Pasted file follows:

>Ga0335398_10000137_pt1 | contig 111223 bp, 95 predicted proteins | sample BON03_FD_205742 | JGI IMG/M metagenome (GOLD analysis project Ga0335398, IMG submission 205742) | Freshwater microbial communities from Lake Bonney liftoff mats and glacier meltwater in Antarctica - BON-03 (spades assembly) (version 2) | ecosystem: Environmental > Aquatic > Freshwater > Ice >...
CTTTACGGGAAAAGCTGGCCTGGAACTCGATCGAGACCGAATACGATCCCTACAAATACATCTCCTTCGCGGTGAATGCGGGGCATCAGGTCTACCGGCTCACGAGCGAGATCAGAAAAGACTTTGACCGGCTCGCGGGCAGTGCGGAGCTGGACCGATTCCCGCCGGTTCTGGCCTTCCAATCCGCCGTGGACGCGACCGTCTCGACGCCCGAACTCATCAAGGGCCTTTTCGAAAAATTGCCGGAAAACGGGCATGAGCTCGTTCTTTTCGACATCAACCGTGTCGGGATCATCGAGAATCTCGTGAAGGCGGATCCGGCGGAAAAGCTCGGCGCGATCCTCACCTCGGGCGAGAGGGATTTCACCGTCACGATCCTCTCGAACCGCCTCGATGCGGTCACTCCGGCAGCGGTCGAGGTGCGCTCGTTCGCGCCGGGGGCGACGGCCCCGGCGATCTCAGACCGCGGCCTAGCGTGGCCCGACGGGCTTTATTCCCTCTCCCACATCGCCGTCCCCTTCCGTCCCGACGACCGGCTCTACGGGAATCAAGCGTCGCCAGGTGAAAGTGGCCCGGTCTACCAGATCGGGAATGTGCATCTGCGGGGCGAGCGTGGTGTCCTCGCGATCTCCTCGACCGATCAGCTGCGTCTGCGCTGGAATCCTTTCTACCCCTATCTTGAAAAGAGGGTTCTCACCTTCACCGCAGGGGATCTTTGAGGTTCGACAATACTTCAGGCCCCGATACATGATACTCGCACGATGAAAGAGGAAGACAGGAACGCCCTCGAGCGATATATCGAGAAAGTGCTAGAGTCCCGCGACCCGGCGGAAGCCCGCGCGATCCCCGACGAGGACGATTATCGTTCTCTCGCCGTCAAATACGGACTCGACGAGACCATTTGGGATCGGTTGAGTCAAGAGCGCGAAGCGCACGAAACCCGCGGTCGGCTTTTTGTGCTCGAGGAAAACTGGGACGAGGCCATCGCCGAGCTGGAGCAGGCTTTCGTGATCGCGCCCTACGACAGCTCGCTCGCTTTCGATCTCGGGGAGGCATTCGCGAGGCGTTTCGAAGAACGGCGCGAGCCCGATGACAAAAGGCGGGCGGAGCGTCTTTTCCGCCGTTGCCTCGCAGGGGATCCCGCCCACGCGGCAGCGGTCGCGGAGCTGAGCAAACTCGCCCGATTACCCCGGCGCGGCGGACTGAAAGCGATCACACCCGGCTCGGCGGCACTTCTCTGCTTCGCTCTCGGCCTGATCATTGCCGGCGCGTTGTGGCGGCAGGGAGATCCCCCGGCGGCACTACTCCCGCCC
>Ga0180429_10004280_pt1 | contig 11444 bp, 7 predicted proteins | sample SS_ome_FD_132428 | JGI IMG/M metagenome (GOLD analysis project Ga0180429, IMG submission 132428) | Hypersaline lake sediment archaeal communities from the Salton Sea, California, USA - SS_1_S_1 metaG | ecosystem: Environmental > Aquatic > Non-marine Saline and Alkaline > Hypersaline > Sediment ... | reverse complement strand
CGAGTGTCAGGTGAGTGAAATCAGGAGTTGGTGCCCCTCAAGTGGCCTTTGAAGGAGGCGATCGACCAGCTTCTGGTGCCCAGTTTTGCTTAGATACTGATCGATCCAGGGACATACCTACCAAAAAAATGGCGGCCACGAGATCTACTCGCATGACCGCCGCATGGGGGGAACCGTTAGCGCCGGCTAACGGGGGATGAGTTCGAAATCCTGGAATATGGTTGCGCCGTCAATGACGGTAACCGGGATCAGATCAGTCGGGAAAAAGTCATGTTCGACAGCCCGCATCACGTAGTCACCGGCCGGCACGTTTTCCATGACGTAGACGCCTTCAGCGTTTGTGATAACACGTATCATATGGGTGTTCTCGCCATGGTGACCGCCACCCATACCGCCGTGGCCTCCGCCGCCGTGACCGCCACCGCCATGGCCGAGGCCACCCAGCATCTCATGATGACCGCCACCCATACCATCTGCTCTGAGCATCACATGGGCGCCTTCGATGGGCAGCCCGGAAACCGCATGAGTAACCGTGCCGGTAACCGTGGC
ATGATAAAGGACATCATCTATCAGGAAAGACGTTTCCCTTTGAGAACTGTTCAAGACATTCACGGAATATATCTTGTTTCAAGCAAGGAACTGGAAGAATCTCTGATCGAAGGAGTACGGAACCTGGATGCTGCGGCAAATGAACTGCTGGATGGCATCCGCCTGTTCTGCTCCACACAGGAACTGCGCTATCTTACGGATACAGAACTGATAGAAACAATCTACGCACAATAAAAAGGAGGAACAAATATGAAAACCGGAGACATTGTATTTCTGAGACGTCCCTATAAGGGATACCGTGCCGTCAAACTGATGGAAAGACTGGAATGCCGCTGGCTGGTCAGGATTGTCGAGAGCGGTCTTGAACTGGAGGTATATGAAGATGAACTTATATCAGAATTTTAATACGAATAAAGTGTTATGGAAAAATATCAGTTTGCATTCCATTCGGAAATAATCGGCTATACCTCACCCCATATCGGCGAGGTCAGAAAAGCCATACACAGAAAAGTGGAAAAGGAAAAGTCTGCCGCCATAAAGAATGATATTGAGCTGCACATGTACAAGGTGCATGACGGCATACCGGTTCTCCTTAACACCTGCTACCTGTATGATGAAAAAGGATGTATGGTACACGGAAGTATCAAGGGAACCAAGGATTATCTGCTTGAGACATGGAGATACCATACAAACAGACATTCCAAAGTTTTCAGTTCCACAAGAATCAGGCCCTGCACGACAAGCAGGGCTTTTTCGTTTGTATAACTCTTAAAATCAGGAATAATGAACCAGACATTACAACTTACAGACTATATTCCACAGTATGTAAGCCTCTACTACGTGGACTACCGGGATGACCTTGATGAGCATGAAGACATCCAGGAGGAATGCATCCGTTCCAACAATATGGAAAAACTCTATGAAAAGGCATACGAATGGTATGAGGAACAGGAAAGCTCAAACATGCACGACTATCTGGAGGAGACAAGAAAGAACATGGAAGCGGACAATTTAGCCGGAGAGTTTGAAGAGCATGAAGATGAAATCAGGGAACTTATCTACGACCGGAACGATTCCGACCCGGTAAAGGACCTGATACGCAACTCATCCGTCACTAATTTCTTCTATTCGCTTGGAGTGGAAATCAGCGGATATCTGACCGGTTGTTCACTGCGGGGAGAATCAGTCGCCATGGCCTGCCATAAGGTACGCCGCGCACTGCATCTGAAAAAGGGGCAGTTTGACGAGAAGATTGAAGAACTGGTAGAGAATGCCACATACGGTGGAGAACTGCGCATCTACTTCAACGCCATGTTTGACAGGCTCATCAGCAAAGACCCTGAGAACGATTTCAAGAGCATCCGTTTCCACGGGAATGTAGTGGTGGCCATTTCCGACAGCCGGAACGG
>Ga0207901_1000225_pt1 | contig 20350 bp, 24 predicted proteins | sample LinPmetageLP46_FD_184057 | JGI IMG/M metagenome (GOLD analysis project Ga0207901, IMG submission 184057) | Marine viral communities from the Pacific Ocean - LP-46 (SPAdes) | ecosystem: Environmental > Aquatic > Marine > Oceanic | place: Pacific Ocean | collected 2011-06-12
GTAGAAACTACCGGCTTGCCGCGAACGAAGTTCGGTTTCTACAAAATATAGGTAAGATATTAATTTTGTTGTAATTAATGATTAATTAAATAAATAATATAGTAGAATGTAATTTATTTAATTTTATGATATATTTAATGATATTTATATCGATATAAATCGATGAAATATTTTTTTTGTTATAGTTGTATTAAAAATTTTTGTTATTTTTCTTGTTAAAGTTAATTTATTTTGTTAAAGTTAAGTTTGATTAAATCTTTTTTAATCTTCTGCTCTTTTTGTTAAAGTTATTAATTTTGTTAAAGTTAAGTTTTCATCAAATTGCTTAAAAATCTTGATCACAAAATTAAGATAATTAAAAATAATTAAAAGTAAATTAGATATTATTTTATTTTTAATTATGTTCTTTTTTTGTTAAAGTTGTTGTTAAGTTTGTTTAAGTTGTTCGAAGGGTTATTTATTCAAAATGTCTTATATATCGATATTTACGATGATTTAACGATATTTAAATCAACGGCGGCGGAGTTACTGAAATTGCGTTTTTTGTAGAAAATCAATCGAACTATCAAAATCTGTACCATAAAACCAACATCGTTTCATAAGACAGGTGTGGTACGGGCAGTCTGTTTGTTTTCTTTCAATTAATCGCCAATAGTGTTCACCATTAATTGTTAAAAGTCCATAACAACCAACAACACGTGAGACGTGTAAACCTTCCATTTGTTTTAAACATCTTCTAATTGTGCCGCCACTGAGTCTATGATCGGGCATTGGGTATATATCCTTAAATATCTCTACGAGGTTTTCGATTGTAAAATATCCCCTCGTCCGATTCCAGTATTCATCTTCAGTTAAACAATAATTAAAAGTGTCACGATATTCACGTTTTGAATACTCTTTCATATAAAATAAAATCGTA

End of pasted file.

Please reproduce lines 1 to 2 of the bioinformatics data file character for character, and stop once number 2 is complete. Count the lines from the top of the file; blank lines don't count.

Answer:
>Ga0335398_10000137_pt1 | contig 111223 bp, 95 predicted proteins | sample BON03_FD_205742 | JGI IMG/M metagenome (GOLD analysis project Ga0335398, IMG submission 205742) | Freshwater microbial communities from Lake Bonney liftoff mats and glacier meltwater in Antarctica - BON-03 (spades assembly) (version 2) | ecosystem: Environmental > Aquatic > Freshwater > Ice >...
CTTTACGGGAAAAGCTGGCCTGGAACTCGATCGAGACCGAATACGATCCCTACAAATACATCTCCTTCGCGGTGAATGCGGGGCATCAGGTCTACCGGCTCACGAGCGAGATCAGAAAAGACTTTGACCGGCTCGCGGGCAGTGCGGAGCTGGACCGATTCCCGCCGGTTCTGGCCTTCCAATCCGCCGTGGACGCGACCGTCTCGACGCCCGAACTCATCAAGGGCCTTTTCGAAAAATTGCCGGAAAACGGGCATGAGCTCGTTCTTTTCGACATCAACCGTGTCGGGATCATCGAGAATCTCGTGAAGGCGGATCCGGCGGAAAAGCTCGGCGCGATCCTCACCTCGGGCGAGAGGGATTTCACCGTCACGATCCTCTCGAACCGCCTCGATGCGGTCACTCCGGCAGCGGTCGAGGTGCGCTCGTTCGCGCCGGGGGCGACGGCCCCGGCGATCTCAGACCGCGGCCTAGCGTGGCCCGACGGGCTTTATTCCCTCTCCCACATCGCCGTCCCCTTCCGTCCCGACGACCGGCTCTACGGGAATCAAGCGTCGCCAGGTGAAAGTGGCCCGGTCTACCAGATCGGGAATGTGCATCTGCGGGGCGAGCGTGGTGTCCTCGCGATCTCCTCGACCGATCAGCTGCGTCTGCGCTGGAATCCTTTCTACCCCTATCTTGAAAAGAGGGTTCTCACCTTCACCGCAGGGGATCTTTGAGGTTCGACAATACTTCAGGCCCCGATACATGATACTCGCACGATGAAAGAGGAAGACAGGAACGCCCTCGAGCGATATATCGAGAAAGTGCTAGAGTCCCGCGACCCGGCGGAAGCCCGCGCGATCCCCGACGAGGACGATTATCGTTCTCTCGCCGTCAAATACGGACTCGACGAGACCATTTGGGATCGGTTGAGTCAAGAGCGCGAAGCGCACGAAACCCGCGGTCGGCTTTTTGTGCTCGAGGAAAACTGGGACGAGGCCATCGCCGAGCTGGAGCAGGCTTTCGTGATCGCGCCCTACGACAGCTCGCTCGCTTTCGATCTCGGGGAGGCATTCGCGAGGCGTTTCGAAGAACGGCGCGAGCCCGATGACAAAAGGCGGGCGGAGCGTCTTTTCCGCCGTTGCCTCGCAGGGGATCCCGCCCACGCGGCAGCGGTCGCGGAGCTGAGCAAACTCGCCCGATTACCCCGGCGCGGCGGACTGAAAGCGATCACACCCGGCTCGGCGGCACTTCTCTGCTTCGCTCTCGGCCTGATCATTGCCGGCGCGTTGTGGCGGCAGGGAGATCCCCCGGCGGCACTACTCCCGCCC